Geneva Olympian and cancer survivor will bike 1,000 miles to support research
In capturing the silver medal at last year's Olympics, Geneva High School alumnus Kevin McDowell had to first overcome other challenges.
Those challenges includes cancer.
McDowell, who won silver the first triathlon mixed relay event at the Olympic Games, was diagnosed with Hodgkin's lymphoma in 2011, when he was a senior at Geneva High School.
For the second year in a row, McDowell will participate in the W.A.R. on Wheels charity ride, an event organized by the St. Charles-based nonprofit group Cal's Angels, which has a mission of raising awareness, granting wishes and funding research for pediatric cancer research. The goal of the ride is to raise at least $1 million.
W.A.R. stands for wishes, awareness and research. Every dollar donated will allow Cal's Angels to help kids fighting cancer through granting wishes, raising awareness and funding research.
After he was diagnosed with cancer, Cal's Angels granted McDowell's wish and presented him with his first iPad. McDowell, who now lives in Colorado Springs, Colorado, said the gift was very much appreciated, especially since he was confined to his bed much of the time because of his cancer treatments.
"It was a great source of entertainment for me," said McDowell, who recently turned 30 and has been cancer free for 11 years. "I used it to not only watch videos but also to communicate with my friends, who I wasn't able to be with that summer as much as I would have."
The ride, which will encompass nearly 1,000 miles, will begin on Sunday, Aug. 21, in Mackinaw City, Michigan, and end on Aug. 27 at Flagship on the Fox in downtown St. Charles. Joining McDowell on the ride will be his mom, Traci.
Cal's Angels president and co-founder Stacey Wahlberg helped start the group in 2007 after her stepson, Cal Sutter, a South Elgin Little League all-star, lost his battle with acute myelogenous leukemia at the age of 13.
McDowell is grateful for the help that Cal's Angels gave him after he was diagnosed with cancer.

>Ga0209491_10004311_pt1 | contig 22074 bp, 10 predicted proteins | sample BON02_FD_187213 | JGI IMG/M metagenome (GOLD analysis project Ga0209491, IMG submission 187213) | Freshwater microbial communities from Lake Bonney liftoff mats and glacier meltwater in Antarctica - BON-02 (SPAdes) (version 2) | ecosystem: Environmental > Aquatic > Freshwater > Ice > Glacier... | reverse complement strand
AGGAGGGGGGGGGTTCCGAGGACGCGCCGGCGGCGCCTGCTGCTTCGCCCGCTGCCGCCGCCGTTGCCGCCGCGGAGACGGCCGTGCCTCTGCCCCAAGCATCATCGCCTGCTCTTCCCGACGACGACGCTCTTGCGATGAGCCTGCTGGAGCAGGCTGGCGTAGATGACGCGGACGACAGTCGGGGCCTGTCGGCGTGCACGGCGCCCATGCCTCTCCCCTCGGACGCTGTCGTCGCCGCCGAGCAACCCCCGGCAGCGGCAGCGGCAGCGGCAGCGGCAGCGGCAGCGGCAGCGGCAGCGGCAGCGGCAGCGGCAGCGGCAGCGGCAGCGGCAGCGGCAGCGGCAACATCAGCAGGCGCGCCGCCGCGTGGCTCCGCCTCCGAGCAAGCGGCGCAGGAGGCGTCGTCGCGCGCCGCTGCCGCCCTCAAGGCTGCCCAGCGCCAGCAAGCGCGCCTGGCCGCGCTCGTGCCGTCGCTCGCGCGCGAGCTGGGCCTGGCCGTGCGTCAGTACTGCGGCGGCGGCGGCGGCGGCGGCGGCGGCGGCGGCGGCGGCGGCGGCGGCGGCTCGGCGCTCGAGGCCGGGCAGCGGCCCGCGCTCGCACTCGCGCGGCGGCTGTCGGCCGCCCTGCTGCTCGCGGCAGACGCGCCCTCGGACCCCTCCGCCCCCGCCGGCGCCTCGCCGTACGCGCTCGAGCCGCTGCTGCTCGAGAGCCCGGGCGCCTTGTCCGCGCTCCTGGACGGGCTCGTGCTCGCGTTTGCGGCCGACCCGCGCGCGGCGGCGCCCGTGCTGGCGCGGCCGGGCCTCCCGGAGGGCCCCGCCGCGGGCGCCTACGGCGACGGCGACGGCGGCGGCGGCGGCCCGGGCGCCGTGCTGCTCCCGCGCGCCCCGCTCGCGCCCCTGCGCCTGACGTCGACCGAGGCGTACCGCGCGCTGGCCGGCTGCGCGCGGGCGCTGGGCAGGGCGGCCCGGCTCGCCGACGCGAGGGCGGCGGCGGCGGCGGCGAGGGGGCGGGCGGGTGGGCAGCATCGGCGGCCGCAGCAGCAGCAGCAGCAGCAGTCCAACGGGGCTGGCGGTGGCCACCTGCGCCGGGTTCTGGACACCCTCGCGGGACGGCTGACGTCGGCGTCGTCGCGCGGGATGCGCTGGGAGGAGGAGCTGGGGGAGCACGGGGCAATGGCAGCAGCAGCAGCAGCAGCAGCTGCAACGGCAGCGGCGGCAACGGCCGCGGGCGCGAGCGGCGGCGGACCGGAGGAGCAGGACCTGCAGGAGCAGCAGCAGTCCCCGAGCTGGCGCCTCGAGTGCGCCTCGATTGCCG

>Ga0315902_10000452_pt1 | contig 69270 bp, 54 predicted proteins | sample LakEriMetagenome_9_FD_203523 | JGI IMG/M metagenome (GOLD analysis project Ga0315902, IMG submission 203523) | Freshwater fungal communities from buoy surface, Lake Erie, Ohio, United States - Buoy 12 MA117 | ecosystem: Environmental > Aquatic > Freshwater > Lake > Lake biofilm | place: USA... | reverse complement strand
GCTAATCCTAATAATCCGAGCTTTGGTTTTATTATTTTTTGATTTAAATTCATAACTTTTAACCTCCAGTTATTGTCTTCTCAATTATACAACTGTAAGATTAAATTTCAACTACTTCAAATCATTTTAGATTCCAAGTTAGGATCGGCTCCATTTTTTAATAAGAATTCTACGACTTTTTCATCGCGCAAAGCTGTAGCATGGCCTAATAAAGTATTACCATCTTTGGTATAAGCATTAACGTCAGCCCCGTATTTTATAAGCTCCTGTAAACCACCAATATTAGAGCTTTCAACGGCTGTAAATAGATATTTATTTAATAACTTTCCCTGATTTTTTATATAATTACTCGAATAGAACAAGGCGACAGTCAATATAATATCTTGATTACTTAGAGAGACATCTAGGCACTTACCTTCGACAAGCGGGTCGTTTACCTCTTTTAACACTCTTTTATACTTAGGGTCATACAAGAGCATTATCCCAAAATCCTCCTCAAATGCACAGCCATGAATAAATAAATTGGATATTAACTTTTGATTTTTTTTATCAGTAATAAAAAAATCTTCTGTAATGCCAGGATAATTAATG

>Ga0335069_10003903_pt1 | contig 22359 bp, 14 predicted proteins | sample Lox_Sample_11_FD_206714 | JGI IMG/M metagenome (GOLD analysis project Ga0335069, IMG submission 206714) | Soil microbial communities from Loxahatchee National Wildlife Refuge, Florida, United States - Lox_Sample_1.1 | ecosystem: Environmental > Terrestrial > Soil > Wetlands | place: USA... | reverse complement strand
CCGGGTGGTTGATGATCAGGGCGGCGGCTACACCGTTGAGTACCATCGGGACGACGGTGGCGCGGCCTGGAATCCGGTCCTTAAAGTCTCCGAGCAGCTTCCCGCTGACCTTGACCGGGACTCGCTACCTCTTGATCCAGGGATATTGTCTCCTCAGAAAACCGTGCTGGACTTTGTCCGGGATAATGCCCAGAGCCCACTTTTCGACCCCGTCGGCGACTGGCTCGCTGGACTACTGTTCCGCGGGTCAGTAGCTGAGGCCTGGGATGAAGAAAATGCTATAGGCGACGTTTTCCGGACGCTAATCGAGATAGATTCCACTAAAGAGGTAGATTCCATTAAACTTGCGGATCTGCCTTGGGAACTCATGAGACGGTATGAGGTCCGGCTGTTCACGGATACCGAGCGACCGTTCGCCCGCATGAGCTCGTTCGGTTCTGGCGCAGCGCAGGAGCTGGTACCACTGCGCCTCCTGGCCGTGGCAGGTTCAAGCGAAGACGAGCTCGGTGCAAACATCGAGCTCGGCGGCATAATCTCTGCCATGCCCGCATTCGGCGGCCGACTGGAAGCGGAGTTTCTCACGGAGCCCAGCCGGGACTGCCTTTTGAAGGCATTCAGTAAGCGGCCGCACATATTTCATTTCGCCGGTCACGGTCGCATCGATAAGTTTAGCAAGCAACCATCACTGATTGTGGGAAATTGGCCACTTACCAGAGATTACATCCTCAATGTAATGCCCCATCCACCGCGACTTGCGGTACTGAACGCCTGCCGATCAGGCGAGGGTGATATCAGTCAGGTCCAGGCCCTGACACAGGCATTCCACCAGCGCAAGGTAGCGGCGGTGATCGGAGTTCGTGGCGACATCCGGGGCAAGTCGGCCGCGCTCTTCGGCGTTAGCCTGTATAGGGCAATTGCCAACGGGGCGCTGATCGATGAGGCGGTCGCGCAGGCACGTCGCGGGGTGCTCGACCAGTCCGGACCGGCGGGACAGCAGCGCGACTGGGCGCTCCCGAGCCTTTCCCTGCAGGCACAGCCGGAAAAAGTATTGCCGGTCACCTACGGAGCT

"They really helped me through my treatment and granted my wish," McDowell said. "Ever since then, I've always wanted to kind of give back whenever I could, knowing how incredible of a charity they are."
During last year's ride -- which started at Mount Rushmore National Memorial in South Dakota and ended in St. Charles -- McDowell met some kids who were battling cancer.
"That was very inspiring," he said. "When we were in Iowa City, there was a girl at a hospital who had been there for a very, very long time. And that was the first time she was able to at least come outside and say hi. I remember how she lit up in meeting us. That was definitely a big highlight."
Earlier this year, McDowell was inducted into the Geneva Community High School Athletic Hall of Fame. He is the first Geneva High School athlete to have won an Olympic medal.
McDowell's victory over cancer taught him there are many paths to achieving a goal.
"There's many trials along the way, and it's just about how you handle them and work through them," he said. "It took to almost last year to get to where I envisioned myself to be many years before."
Beyond its fundraising events, Cal's Angels is also working to introduce Cal's Law, which aims to make diagnostic testing for pediatric cancer patients more accessible. The bill was recently signed into law in Illinois with plans to introduce it in states across the country.
For more information about Cal's Angels, go to calsangels.org.